UN human rights experts said on Tuesday that Israel’s plan to annex significant parts of the occupied West Bank would violate international law banning the taking of territory by force, and urged other countries to actively oppose it.
A joint statement, signed by nearly 50 independent experts, voiced dismay at US support for Prime Minister Benjamin Netanyahu’s “unlawful” plan for de facto annexation of land the Palestinians seek for a state.
“The annexation of occupied territory is a serious violation of the Charter of the United Nations and the Geneva Conventions, and contrary to the fundamental rule affirmed many times by the United Nations Security Council and General Assembly that the acquisition of territory by war or force is inadmissible,” it said.
What would be left of the occupied West Bank, after the annexation of about 30 percent, would amount to a “Palestinian Bantustan”, it said.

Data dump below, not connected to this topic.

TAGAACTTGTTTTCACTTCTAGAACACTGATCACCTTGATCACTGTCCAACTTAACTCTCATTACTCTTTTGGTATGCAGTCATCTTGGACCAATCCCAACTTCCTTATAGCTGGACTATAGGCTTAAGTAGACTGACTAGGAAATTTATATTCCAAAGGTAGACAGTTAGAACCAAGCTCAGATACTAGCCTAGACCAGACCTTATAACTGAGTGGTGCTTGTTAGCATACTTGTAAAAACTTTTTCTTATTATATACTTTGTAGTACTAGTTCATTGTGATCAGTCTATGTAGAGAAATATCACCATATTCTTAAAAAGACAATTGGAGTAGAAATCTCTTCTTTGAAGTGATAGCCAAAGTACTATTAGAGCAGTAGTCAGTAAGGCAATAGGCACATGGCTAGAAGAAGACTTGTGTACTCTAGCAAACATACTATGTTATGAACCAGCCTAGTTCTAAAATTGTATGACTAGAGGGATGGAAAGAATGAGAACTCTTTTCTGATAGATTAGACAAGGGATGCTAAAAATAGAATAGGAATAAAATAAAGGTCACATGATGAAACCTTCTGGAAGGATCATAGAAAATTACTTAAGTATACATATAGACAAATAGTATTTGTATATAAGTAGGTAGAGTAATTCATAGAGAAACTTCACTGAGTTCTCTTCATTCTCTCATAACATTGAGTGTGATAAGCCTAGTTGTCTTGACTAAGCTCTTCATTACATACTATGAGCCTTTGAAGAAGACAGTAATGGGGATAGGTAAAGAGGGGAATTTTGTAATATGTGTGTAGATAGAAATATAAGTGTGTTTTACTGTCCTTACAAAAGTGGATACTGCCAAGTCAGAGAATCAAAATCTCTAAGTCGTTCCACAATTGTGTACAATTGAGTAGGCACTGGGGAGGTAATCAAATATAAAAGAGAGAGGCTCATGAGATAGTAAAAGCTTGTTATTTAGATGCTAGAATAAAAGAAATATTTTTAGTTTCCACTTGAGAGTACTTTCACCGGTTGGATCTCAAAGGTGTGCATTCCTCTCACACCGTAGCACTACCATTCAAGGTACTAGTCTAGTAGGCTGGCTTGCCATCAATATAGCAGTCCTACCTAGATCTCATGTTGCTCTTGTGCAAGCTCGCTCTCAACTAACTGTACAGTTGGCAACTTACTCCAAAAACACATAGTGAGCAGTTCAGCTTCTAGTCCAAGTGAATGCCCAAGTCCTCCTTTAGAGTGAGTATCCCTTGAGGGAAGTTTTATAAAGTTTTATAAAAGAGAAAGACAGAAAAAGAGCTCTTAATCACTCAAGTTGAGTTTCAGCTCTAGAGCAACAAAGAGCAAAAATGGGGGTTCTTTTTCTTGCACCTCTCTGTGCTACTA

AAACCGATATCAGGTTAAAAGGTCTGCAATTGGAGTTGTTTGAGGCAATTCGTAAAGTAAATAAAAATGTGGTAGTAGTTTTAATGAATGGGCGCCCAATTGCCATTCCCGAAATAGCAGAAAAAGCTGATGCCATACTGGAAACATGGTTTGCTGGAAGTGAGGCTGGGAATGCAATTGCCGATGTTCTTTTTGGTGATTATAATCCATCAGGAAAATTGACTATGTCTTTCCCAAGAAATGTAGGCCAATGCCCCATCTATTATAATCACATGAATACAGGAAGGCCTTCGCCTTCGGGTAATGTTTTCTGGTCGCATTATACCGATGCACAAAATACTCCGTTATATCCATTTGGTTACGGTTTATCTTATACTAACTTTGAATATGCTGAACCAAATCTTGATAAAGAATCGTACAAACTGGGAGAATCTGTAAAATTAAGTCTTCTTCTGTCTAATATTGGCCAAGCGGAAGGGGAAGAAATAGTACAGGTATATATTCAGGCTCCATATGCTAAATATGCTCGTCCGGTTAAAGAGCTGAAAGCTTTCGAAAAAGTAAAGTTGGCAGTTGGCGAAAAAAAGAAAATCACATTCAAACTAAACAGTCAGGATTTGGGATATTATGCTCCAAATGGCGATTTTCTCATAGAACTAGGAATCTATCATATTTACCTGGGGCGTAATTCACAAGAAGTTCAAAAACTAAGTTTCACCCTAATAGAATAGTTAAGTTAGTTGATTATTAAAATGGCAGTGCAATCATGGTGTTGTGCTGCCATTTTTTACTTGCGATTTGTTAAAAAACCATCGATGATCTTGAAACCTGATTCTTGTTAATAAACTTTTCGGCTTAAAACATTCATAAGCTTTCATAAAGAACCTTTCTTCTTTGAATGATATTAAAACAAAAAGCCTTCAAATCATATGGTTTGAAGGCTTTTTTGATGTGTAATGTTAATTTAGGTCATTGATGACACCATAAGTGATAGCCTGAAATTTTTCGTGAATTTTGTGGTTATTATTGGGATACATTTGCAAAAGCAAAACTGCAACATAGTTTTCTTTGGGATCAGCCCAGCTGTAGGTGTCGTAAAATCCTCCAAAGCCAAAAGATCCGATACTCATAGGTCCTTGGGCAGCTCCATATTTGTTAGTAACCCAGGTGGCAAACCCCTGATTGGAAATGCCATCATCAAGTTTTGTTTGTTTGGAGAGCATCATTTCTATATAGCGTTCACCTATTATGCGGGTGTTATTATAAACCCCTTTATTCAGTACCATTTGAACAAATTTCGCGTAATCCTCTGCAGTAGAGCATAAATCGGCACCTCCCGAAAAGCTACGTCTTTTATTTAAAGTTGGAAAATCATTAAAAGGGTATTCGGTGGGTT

There was no immediate reaction from the government of Netanyahu, who has set July 1 as the date to begin advancing his plan to annex Israel’s illegal settlements in the occupied West Bank, including parts of the Jordan Valley, hoping for a green light from Washington.
US President Donald Trump has unveiled a proposed “peace plan” that included Israel keeping its settlements and the Palestinians establishing a demilitarised state under the most stringent conditions.
Palestinians have rejected the proposal and voiced outrage at Israel’s proposed annexation.
“The United Nations has stated on many occasions that the 53-year-old Israeli occupation is the source of profound human rights violations against the Palestinian people,” the experts’ statement said.
Violations have included land confiscation, settler violence, home demolitions, excessive use of force and torture, restrictions on the media and freedom of expression, and “a two-tier system of disparate political, legal, social, cultural and economic rights based on ethnicity and nationality”, it said.
“These human rights violations would only intensify after annexation,” it added.